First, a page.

OT: 3 May 1924 – Dugald “Gaelic Song and Music”

The Oban Times, 3 May, 1924

Gaelic Song and Music

26th April, 1924

Sir,–I read with interest Mr. MacPharlain’s letter in your issue of the 19th inst., and also the two letters in to-day’s issue. Mister MacPharlain wrote, “All our varieties of song and music need to be kept in evidence to prevent us from wandering into one group like the lowlanders of Scotland, whose song has great variety of theme and an unparalleled excellence in the presentation of its themes; but whose music is almost of one class.”

Now, this threatening danger to-day and we should be watchful lest Gaelic song with its variety of theme should become a song of one class. Some of our Orain Mhora are old, but whether old or modern they should be a distinct class and sung in the traditional way as distinct from the lyric, puirt-a-beul, etc.

The Comunn, I believe, are doing their best, but it is not so easy to get judges competent both in orain mhor and lyrics. The Gaelic lyrics are more or less in the same class as Lowland songs, which, as a rule, have a distinct Celtic flavour, but to be a competent judge in Orain mhor, I should say, would require a native Gaelic speaker combined, of course, with the necessary musical ability. Gaelic is so intertwined with its music that in this particular class one would need to be a master of the original words and understand the theme to which the air is set.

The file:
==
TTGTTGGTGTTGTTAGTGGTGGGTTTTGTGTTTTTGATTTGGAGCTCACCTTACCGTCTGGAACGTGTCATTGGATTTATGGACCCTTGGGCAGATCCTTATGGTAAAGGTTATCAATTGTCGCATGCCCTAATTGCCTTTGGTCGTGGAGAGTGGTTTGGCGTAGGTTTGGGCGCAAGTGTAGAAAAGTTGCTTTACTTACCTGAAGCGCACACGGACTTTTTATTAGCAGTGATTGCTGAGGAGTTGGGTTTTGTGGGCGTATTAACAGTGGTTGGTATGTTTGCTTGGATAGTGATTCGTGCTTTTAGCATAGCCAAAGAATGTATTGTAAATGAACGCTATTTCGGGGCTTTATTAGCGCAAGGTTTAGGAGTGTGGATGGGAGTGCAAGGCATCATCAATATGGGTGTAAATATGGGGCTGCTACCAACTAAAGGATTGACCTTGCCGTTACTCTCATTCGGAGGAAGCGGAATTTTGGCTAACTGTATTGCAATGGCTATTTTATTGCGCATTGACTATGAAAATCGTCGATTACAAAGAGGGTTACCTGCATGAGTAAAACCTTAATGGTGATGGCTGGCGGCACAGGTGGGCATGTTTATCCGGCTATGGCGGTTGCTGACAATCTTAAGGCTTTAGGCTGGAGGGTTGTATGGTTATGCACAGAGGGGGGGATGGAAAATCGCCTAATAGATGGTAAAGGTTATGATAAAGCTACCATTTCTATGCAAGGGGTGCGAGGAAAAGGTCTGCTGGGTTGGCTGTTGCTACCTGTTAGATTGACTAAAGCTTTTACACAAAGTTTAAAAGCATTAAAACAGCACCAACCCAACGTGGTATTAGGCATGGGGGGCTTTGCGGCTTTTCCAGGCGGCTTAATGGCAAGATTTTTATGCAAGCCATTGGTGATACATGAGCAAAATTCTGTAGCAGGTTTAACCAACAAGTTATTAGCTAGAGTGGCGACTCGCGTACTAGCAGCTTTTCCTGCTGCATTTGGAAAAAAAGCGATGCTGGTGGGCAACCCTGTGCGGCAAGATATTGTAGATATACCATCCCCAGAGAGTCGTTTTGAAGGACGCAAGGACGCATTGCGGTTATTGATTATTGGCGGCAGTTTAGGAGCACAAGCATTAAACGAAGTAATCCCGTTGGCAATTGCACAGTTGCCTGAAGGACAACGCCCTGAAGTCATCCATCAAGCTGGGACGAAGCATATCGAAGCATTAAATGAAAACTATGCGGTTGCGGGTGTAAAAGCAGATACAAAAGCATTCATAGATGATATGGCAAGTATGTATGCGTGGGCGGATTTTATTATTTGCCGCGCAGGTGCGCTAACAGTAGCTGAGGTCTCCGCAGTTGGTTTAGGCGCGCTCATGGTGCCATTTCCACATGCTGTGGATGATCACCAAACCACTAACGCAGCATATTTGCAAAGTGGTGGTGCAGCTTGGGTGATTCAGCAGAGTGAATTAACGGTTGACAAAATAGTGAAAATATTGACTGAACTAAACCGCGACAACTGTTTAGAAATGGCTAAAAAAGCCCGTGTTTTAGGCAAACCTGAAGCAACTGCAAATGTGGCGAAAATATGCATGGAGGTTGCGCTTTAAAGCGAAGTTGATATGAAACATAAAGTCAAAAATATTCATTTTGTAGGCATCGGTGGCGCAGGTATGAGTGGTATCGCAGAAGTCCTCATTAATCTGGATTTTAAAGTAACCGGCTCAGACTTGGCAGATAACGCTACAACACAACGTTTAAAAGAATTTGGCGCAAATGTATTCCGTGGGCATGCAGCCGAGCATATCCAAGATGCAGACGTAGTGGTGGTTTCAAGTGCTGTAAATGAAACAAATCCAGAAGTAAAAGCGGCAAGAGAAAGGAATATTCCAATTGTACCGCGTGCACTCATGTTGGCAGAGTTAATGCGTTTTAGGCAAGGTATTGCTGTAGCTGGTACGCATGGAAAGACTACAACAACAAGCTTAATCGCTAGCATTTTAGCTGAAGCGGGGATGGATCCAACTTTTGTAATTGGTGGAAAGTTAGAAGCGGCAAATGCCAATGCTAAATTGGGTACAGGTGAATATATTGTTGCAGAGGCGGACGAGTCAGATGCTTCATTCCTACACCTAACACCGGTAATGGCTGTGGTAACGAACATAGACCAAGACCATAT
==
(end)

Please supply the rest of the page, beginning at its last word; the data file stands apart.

Orain Mhor in Gaelic song might probably be classed somewhat as piobaireachd in pipe music, and it is difficult for the average Celt to understand how one unversed in MacCrimmon’s language can play the music of MacCrimmon’s soul as it ought to be played, even with the musical score before him. A certain latitude ought, in my opinion, to be given to singers in this class who if they truly understand the theme should not be too critically dealt with if they do not exactly follow in every detail the cold musical score as it is written.

The subject is not an easy one, and for those of us who wish to keep Gaelic song running pure in its natural channel let us beware of the school of modernity, which through blissful ignorance of Gaelic is shaping, though it may be quite unconsciously, all our Gaelic songs into one class. –I am, etc.,